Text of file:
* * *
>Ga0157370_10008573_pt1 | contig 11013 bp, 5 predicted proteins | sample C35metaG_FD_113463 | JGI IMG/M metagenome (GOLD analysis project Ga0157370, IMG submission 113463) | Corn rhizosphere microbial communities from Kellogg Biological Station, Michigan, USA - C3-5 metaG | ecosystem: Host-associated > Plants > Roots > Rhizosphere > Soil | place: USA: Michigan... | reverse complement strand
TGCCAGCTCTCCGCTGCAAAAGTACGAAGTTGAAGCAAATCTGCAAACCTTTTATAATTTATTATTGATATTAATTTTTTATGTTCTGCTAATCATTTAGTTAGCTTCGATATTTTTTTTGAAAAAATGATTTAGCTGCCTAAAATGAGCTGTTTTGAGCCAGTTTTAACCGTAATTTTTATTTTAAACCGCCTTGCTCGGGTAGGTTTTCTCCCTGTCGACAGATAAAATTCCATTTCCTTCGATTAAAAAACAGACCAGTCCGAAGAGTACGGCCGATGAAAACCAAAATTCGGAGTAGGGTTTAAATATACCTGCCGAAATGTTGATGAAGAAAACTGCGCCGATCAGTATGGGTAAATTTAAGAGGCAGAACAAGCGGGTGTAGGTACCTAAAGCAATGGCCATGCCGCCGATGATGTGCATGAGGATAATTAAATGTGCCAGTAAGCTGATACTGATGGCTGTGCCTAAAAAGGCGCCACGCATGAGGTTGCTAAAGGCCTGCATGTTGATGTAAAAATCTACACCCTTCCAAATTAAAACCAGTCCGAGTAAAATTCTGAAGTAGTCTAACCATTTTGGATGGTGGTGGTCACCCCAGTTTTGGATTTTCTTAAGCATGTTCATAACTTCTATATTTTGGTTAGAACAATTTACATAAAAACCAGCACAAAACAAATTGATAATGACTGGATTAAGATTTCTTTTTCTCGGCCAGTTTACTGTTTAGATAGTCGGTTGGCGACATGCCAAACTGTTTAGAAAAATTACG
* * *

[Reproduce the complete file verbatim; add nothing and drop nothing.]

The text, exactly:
>Ga0157370_10008573_pt1 | contig 11013 bp, 5 predicted proteins | sample C35metaG_FD_113463 | JGI IMG/M metagenome (GOLD analysis project Ga0157370, IMG submission 113463) | Corn rhizosphere microbial communities from Kellogg Biological Station, Michigan, USA - C3-5 metaG | ecosystem: Host-associated > Plants > Roots > Rhizosphere > Soil | place: USA: Michigan... | reverse complement strand
TGCCAGCTCTCCGCTGCAAAAGTACGAAGTTGAAGCAAATCTGCAAACCTTTTATAATTTATTATTGATATTAATTTTTTATGTTCTGCTAATCATTTAGTTAGCTTCGATATTTTTTTTGAAAAAATGATTTAGCTGCCTAAAATGAGCTGTTTTGAGCCAGTTTTAACCGTAATTTTTATTTTAAACCGCCTTGCTCGGGTAGGTTTTCTCCCTGTCGACAGATAAAATTCCATTTCCTTCGATTAAAAAACAGACCAGTCCGAAGAGTACGGCCGATGAAAACCAAAATTCGGAGTAGGGTTTAAATATACCTGCCGAAATGTTGATGAAGAAAACTGCGCCGATCAGTATGGGTAAATTTAAGAGGCAGAACAAGCGGGTGTAGGTACCTAAAGCAATGGCCATGCCGCCGATGATGTGCATGAGGATAATTAAATGTGCCAGTAAGCTGATACTGATGGCTGTGCCTAAAAAGGCGCCACGCATGAGGTTGCTAAAGGCCTGCATGTTGATGTAAAAATCTACACCCTTCCAAATTAAAACCAGTCCGAGTAAAATTCTGAAGTAGTCTAACCATTTTGGATGGTGGTGGTCACCCCAGTTTTGGATTTTCTTAAGCATGTTCATAACTTCTATATTTTGGTTAGAACAATTTACATAAAAACCAGCACAAAACAAATTGATAATGACTGGATTAAGATTTCTTTTTCTCGGCCAGTTTACTGTTTAGATAGTCGGTTGGCGACATGCCAAACTGTTTAGAAAAATTACG